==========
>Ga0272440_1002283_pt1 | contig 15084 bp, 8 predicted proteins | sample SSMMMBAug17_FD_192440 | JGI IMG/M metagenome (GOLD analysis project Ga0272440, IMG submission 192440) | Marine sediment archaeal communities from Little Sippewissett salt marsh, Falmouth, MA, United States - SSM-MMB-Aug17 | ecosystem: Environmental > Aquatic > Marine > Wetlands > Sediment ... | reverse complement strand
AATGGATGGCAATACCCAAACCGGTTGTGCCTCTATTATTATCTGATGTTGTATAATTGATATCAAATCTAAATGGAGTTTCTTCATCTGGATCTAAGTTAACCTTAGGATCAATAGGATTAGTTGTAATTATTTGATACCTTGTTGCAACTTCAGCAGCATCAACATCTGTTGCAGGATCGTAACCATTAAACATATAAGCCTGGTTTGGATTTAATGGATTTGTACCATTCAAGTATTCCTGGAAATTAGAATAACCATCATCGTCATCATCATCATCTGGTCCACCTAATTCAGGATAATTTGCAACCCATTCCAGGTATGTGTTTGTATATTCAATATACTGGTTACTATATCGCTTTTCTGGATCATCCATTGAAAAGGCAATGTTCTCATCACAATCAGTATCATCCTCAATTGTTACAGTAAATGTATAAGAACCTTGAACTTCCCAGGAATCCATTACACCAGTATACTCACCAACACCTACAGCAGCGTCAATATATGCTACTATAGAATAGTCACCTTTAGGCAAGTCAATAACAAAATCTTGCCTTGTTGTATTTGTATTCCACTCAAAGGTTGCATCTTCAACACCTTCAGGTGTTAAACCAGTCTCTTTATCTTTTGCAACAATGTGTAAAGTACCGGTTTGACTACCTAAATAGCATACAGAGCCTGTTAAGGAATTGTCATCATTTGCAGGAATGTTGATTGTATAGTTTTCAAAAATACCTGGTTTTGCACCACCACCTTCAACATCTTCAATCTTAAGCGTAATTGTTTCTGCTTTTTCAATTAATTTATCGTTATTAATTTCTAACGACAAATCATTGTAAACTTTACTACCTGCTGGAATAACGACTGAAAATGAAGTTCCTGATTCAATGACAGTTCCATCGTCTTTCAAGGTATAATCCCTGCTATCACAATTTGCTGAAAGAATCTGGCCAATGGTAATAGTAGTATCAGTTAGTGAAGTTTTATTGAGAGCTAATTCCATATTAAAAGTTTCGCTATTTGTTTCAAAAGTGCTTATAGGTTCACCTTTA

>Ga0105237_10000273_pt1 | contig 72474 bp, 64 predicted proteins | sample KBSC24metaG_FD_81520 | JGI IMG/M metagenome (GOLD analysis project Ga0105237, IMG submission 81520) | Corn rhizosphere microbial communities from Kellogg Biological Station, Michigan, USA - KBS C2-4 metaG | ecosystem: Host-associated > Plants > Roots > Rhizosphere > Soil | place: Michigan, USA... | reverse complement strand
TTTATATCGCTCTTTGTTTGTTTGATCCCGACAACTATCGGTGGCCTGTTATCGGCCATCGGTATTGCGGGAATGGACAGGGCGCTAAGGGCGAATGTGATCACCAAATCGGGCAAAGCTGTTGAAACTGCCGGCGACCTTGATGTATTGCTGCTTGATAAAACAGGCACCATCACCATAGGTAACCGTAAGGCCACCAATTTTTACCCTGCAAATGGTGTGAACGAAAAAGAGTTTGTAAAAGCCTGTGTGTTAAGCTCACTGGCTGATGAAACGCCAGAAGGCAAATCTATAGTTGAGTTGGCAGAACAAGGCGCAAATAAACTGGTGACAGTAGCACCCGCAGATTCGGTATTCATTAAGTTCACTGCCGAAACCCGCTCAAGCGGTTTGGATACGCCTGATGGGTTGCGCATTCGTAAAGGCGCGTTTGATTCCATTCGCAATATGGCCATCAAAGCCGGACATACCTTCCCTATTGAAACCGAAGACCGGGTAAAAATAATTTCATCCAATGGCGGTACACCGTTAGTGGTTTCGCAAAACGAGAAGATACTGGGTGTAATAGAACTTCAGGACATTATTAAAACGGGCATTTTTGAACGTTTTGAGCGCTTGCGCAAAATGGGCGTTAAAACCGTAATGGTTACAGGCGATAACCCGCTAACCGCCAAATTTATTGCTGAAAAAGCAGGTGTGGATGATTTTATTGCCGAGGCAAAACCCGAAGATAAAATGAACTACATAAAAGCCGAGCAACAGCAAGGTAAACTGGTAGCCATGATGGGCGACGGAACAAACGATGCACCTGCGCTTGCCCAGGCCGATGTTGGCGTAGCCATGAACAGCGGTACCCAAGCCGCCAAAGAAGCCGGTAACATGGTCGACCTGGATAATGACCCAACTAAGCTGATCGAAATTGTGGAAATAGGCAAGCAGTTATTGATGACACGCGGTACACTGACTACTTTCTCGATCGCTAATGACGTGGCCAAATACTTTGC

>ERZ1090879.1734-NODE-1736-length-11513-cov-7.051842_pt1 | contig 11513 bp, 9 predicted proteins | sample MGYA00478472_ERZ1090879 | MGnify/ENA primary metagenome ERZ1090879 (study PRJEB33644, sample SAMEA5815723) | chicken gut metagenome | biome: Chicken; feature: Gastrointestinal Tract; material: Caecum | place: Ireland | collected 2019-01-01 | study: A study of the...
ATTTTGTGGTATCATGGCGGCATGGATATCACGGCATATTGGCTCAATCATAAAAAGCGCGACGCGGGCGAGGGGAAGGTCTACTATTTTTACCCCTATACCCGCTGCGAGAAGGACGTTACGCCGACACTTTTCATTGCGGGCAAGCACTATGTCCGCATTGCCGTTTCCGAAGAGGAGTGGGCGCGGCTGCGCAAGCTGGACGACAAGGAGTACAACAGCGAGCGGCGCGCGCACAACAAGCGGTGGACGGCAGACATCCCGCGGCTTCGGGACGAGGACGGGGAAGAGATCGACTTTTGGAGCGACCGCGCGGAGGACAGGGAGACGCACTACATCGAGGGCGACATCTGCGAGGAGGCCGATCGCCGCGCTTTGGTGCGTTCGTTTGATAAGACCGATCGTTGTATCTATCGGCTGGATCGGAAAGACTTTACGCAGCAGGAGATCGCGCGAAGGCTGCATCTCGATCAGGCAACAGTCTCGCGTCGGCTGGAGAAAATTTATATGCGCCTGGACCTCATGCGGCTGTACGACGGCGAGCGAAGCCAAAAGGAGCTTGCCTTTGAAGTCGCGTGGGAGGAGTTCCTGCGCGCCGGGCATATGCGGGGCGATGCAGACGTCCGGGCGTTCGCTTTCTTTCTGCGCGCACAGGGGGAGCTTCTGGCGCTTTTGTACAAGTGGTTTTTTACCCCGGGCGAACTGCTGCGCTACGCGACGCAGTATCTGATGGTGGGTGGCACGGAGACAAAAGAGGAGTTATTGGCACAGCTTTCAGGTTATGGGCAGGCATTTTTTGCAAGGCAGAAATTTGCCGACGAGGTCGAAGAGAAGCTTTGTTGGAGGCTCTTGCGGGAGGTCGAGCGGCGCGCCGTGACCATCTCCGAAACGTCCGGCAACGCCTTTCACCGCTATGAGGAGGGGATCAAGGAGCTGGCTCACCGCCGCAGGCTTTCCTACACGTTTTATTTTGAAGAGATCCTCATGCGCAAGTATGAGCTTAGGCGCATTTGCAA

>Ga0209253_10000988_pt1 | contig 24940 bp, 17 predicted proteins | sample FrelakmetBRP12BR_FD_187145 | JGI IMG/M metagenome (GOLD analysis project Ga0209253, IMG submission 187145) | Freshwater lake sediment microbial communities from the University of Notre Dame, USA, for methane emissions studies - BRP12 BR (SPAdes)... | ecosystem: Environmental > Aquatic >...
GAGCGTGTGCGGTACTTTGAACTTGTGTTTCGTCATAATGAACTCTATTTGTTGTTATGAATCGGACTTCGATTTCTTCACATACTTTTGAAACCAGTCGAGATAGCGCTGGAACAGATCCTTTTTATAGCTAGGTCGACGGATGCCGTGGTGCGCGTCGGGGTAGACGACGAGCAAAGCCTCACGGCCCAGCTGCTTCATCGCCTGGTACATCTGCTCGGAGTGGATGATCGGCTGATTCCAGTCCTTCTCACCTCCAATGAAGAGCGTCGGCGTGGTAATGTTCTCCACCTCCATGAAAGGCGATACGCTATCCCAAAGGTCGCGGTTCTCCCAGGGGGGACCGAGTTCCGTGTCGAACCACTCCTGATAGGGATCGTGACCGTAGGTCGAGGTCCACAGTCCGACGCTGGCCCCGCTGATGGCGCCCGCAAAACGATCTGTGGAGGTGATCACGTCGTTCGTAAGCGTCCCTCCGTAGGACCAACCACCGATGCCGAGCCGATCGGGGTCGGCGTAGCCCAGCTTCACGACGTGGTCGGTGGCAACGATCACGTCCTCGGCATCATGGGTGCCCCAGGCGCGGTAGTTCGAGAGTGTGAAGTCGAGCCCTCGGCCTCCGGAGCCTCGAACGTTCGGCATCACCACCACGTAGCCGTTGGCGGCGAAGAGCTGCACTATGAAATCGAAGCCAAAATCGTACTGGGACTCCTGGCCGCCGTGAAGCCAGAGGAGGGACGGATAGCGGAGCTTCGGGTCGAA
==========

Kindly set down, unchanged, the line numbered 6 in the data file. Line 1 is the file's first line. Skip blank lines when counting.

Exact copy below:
ATTTTGTGGTATCATGGCGGCATGGATATCACGGCATATTGGCTCAATCATAAAAAGCGCGACGCGGGCGAGGGGAAGGTCTACTATTTTTACCCCTATACCCGCTGCGAGAAGGACGTTACGCCGACACTTTTCATTGCGGGCAAGCACTATGTCCGCATTGCCGTTTCCGAAGAGGAGTGGGCGCGGCTGCGCAAGCTGGACGACAAGGAGTACAACAGCGAGCGGCGCGCGCACAACAAGCGGTGGACGGCAGACATCCCGCGGCTTCGGGACGAGGACGGGGAAGAGATCGACTTTTGGAGCGACCGCGCGGAGGACAGGGAGACGCACTACATCGAGGGCGACATCTGCGAGGAGGCCGATCGCCGCGCTTTGGTGCGTTCGTTTGATAAGACCGATCGTTGTATCTATCGGCTGGATCGGAAAGACTTTACGCAGCAGGAGATCGCGCGAAGGCTGCATCTCGATCAGGCAACAGTCTCGCGTCGGCTGGAGAAAATTTATATGCGCCTGGACCTCATGCGGCTGTACGACGGCGAGCGAAGCCAAAAGGAGCTTGCCTTTGAAGTCGCGTGGGAGGAGTTCCTGCGCGCCGGGCATATGCGGGGCGATGCAGACGTCCGGGCGTTCGCTTTCTTTCTGCGCGCACAGGGGGAGCTTCTGGCGCTTTTGTACAAGTGGTTTTTTACCCCGGGCGAACTGCTGCGCTACGCGACGCAGTATCTGATGGTGGGTGGCACGGAGACAAAAGAGGAGTTATTGGCACAGCTTTCAGGTTATGGGCAGGCATTTTTTGCAAGGCAGAAATTTGCCGACGAGGTCGAAGAGAAGCTTTGTTGGAGGCTCTTGCGGGAGGTCGAGCGGCGCGCCGTGACCATCTCCGAAACGTCCGGCAACGCCTTTCACCGCTATGAGGAGGGGATCAAGGAGCTGGCTCACCGCCGCAGGCTTTCCTACACGTTTTATTTTGAAGAGATCCTCATGCGCAAGTATGAGCTTAGGCGCATTTGCAA